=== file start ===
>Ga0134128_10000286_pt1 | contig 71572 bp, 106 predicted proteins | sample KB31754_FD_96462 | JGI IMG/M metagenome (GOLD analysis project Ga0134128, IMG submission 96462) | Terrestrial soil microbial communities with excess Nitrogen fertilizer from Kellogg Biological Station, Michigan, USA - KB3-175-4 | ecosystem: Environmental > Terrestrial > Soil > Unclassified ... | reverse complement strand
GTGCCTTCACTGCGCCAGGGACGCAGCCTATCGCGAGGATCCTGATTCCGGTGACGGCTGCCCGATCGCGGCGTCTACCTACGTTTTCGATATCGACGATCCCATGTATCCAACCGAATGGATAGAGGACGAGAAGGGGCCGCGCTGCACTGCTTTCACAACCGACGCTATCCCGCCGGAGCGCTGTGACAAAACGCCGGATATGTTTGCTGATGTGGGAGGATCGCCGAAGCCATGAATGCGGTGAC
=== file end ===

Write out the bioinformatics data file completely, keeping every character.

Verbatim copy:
>Ga0134128_10000286_pt1 | contig 71572 bp, 106 predicted proteins | sample KB31754_FD_96462 | JGI IMG/M metagenome (GOLD analysis project Ga0134128, IMG submission 96462) | Terrestrial soil microbial communities with excess Nitrogen fertilizer from Kellogg Biological Station, Michigan, USA - KB3-175-4 | ecosystem: Environmental > Terrestrial > Soil > Unclassified ... | reverse complement strand
GTGCCTTCACTGCGCCAGGGACGCAGCCTATCGCGAGGATCCTGATTCCGGTGACGGCTGCCCGATCGCGGCGTCTACCTACGTTTTCGATATCGACGATCCCATGTATCCAACCGAATGGATAGAGGACGAGAAGGGGCCGCGCTGCACTGCTTTCACAACCGACGCTATCCCGCCGGAGCGCTGTGACAAAACGCCGGATATGTTTGCTGATGTGGGAGGATCGCCGAAGCCATGAATGCGGTGAC